Environmental Overview – Accra

Meurrens LawImmigration Trends

The following is a summary of the Environmental Overview of the immigration functions at the Canadian High Commission in Accra (the “Environmental Overview”).  The Environmental Overview was prepared as part of the Citizenship and Immigration Canada 2013-2014 planning exercise, and is current as of January 2013.


The Canadian High Commission in Accra (“CIC Accra”) provides visa services to residents of Ascension, Benin, Gambia, Ghana, Guinea-Conakry, Liberia, Nigeria (permanent residents only), Sao Tome and Principe, Sierra Leone, St. Helena, Togo, and Tristan da Cunha.

Contrary to popular misconception, CIC Accra has no role in managing the Lagos Visa Office.  Notwithstanding that, since the fall of 2012, an officer from CIC Accra has assisted the Lagos Visa Office in processing temporary resident applications on two occasions for a total period of four weeks.  Upon return from one visit, the officer brought approximately 200 Temporary Resident Visa files from the Lagos Visa Office to CIC Accra.  Original passports were left in the Lagos Visa Office and visas were remotely printed there.

Quality Assurance

The last half of 2012 witnessed several changes to the Immigration Program at CIC Accra.  All permanent resident visas are issued by the Immigration Program Manager to ensure procedures and decision-making are consistent and fair.  Interview waiver citeria have been put in place to better triage and risk-manage Family Class cases and reduce processing times, when previously all cases were called to interview without exception.  The use of DNA tests has been limited to the exception rather than the rule.  Temporary resident processing times have been amended from same-day to five days.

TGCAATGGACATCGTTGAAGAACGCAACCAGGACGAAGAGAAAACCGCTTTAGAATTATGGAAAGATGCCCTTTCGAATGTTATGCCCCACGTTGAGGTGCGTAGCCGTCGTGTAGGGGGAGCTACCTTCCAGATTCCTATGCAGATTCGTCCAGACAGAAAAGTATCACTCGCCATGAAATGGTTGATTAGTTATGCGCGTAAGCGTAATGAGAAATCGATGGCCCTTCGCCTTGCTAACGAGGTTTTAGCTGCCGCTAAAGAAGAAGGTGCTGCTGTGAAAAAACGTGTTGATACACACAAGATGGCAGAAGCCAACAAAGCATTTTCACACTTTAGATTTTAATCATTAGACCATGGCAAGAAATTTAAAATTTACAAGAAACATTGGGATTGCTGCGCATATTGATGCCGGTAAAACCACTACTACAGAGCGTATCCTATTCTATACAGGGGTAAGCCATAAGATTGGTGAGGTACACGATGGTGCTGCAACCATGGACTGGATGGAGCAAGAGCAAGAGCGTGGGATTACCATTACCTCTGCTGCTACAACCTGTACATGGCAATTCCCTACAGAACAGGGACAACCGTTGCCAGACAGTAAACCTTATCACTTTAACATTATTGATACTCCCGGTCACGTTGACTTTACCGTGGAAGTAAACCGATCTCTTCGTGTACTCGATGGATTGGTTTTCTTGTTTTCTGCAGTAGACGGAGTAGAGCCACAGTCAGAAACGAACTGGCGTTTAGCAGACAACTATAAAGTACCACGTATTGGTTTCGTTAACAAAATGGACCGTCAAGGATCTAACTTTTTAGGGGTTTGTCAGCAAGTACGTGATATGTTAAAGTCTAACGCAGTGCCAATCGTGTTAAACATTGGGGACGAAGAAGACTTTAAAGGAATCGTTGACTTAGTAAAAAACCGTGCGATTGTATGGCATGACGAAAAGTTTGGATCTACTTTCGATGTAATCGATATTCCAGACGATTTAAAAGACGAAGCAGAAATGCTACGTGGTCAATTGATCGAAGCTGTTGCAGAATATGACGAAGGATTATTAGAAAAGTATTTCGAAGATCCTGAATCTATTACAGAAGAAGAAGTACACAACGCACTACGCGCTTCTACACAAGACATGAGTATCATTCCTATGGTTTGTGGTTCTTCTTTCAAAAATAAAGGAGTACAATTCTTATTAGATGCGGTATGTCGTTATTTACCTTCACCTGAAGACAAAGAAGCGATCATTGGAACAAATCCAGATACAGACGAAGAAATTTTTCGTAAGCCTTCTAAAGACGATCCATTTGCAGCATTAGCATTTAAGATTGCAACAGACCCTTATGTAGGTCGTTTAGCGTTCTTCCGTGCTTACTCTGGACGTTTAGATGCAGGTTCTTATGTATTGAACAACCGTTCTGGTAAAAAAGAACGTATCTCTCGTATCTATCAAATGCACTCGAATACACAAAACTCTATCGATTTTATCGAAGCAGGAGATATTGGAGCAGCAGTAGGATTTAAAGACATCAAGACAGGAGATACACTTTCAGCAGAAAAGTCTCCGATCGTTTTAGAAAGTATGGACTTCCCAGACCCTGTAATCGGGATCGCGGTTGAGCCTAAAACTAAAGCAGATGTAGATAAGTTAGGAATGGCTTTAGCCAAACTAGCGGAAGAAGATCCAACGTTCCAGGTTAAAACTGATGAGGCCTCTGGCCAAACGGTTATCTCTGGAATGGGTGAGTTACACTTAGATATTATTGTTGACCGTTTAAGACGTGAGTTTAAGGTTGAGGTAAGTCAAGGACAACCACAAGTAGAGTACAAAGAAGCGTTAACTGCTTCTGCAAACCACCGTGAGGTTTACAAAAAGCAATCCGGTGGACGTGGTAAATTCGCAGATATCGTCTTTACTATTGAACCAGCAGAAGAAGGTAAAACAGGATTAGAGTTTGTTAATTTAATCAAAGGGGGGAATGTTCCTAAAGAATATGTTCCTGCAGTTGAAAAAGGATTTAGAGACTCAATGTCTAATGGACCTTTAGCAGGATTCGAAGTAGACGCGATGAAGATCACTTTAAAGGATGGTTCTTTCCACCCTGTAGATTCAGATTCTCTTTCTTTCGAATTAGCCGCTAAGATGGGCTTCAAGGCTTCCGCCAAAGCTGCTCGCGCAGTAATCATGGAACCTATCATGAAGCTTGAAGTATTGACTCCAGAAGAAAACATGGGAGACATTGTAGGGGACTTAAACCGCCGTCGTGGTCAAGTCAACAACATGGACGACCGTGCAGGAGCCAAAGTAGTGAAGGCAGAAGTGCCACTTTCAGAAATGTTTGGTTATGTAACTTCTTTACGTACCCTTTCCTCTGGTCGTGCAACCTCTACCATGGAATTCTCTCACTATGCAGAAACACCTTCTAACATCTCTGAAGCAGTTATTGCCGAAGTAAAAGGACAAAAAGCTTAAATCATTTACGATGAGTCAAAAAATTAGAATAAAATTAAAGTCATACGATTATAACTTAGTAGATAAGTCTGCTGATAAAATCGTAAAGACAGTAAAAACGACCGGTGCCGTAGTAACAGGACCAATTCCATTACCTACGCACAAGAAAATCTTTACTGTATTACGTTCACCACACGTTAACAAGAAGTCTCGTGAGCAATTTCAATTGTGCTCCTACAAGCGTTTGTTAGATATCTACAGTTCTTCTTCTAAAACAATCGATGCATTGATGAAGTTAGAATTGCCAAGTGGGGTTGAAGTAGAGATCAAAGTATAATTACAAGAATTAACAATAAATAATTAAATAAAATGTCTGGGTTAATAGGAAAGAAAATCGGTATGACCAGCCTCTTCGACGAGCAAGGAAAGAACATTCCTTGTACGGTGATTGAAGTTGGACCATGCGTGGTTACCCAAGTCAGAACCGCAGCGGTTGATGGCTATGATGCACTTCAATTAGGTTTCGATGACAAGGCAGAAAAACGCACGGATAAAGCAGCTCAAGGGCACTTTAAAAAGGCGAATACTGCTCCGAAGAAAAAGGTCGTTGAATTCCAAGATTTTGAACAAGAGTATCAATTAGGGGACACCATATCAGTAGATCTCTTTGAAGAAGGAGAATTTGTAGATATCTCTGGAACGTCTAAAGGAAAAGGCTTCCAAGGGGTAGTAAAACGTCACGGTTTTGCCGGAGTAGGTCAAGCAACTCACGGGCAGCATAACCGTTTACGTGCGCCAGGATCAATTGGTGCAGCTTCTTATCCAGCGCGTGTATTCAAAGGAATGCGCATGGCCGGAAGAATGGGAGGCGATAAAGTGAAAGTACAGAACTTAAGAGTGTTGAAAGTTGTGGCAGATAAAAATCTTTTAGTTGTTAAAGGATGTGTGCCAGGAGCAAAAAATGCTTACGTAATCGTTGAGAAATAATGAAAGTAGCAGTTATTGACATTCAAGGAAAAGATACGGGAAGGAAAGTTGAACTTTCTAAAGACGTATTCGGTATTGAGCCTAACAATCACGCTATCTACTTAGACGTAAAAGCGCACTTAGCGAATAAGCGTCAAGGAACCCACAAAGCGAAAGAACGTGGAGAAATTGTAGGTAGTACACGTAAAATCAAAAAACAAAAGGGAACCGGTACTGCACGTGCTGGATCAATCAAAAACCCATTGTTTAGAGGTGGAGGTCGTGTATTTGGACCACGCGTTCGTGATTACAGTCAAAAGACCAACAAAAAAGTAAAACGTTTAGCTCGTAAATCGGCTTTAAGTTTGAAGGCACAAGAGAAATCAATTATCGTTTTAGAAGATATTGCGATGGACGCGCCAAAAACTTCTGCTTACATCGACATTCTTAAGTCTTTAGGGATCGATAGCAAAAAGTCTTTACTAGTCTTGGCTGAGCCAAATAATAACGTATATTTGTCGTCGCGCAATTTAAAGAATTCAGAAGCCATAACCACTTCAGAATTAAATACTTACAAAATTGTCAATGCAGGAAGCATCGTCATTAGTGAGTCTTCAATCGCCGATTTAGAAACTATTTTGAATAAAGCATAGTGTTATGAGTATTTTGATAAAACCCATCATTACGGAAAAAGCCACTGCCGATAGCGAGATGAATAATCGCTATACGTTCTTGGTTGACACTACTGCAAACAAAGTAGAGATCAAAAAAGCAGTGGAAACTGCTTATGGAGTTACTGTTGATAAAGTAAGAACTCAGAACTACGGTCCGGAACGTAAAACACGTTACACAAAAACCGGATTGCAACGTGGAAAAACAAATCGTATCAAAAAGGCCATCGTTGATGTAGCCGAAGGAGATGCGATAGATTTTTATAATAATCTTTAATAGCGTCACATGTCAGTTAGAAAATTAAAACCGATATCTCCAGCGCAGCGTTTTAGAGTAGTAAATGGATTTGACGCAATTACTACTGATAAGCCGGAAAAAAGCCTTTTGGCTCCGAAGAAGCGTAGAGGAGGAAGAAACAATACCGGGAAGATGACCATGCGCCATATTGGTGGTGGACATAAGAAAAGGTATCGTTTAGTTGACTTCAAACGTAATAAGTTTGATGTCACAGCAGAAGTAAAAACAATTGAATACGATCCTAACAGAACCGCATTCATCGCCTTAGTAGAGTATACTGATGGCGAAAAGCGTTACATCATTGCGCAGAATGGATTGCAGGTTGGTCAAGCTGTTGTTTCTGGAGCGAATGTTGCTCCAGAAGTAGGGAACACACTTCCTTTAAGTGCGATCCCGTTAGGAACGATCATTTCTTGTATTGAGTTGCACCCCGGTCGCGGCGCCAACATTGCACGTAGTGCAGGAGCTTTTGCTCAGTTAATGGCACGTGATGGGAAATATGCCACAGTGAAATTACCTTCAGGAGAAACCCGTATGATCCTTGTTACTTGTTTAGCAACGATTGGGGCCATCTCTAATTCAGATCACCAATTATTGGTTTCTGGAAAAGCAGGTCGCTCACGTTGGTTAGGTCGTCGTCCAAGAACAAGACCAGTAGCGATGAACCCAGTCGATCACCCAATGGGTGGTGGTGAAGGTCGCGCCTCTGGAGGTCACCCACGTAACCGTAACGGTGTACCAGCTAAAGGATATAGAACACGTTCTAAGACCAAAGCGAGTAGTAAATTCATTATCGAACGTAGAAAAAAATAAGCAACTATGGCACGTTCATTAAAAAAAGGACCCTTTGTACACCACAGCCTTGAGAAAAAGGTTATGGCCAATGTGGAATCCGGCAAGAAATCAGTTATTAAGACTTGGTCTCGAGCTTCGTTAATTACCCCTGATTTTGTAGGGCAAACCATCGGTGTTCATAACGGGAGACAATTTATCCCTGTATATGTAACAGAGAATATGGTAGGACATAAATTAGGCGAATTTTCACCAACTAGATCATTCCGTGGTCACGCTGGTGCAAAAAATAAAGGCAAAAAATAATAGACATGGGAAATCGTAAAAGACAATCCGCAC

[In 2013], Accra will implement two important quality assurance activities, as follows:

1) Our current inventory of refugee (CR) application is in disarray.  A significant number of files have been in process for many years.  A review of all CR cases in our inventory (approximately 170 persons) will be undertaken to determine if key processing stages were reliable, consistent, timely and procedurally fair.  To this end, a detailed refugee processing checklist will be developed to assess files currently in process and get them back on track and assist staff in processing new applications.

2) Accra has a complicated and aging Business Class inventory of mostly Nigerian applicants (621 persons).  Many of these cases have been or are currently the subject of litigation.

Permanent Resident Program

In 2012, CIC Accra issued 3,286 visas.

The officer/PA team structure that previously existed in the office has been dismantled, with all categories of permanent resident files being managed according to stage of process by a single team of officers, Case Analysts, and PAs, ensuring a degree of randomness in assigning files and better consistency in processing. All permanent resident visas are currently issued by the IPM to ensure procedures and decision-making are consistent and fair and to support shared workload in the office. Interview waiver criteria have been put in place to better triage and risk manage family class cases and improve processing times, when previously all cases were called to interview without exception. Currently, the FS01 CBS in Accra is supervising the processing of all economic and family class applications with the support of two LE06 case analysts and two LE04 program assistants; the DIO in Accra reports to the IPM; the FS02 CBS is managing the processing of all refugee classes.